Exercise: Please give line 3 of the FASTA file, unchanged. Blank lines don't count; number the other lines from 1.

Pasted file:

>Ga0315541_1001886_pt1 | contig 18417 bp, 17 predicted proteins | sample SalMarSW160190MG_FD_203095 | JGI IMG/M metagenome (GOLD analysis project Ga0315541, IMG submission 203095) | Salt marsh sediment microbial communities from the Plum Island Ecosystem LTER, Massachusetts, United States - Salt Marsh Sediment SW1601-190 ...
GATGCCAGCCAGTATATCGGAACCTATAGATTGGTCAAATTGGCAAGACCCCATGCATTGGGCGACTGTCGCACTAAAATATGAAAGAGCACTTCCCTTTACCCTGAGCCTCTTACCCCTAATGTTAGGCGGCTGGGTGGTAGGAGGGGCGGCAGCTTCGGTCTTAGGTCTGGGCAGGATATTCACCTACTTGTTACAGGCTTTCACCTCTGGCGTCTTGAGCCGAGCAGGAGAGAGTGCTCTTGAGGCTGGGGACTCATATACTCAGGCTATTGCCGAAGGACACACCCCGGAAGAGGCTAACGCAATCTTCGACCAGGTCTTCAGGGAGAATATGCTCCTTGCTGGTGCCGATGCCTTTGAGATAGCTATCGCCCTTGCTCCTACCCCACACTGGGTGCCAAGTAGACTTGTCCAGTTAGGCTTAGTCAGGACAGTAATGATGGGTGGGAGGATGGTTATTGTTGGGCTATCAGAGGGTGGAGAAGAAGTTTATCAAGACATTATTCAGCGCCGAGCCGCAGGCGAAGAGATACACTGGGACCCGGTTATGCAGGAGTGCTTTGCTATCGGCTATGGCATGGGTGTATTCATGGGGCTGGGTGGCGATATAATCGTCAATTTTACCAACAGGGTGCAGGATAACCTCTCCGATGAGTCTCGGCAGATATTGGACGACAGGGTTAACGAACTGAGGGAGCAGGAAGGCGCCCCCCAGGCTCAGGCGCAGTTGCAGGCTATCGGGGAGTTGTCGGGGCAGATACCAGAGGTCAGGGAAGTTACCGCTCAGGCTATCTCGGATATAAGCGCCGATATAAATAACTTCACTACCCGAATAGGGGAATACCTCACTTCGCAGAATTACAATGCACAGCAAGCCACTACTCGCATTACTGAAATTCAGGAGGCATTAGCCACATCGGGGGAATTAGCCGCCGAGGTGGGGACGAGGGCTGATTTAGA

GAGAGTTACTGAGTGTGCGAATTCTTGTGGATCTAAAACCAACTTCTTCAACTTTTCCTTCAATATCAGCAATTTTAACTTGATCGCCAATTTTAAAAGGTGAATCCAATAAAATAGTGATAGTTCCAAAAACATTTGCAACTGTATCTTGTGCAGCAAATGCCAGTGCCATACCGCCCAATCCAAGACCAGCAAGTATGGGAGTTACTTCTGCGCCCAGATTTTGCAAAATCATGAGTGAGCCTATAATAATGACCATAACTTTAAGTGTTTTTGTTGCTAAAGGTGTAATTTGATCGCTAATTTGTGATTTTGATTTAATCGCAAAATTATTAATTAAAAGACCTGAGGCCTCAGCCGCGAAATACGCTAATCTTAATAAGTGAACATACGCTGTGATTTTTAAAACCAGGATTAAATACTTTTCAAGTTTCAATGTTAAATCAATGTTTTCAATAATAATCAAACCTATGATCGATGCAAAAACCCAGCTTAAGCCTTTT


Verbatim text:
GAGAGTTACTGAGTGTGCGAATTCTTGTGGATCTAAAACCAACTTCTTCAACTTTTCCTTCAATATCAGCAATTTTAACTTGATCGCCAATTTTAAAAGGTGAATCCAATAAAATAGTGATAGTTCCAAAAACATTTGCAACTGTATCTTGTGCAGCAAATGCCAGTGCCATACCGCCCAATCCAAGACCAGCAAGTATGGGAGTTACTTCTGCGCCCAGATTTTGCAAAATCATGAGTGAGCCTATAATAATGACCATAACTTTAAGTGTTTTTGTTGCTAAAGGTGTAATTTGATCGCTAATTTGTGATTTTGATTTAATCGCAAAATTATTAATTAAAAGACCTGAGGCCTCAGCCGCGAAATACGCTAATCTTAATAAGTGAACATACGCTGTGATTTTTAAAACCAGGATTAAATACTTTTCAAGTTTCAATGTTAAATCAATGTTTTCAATAATAATCAAACCTATGATCGATGCAAAAACCCAGCTTAAGCCTTTT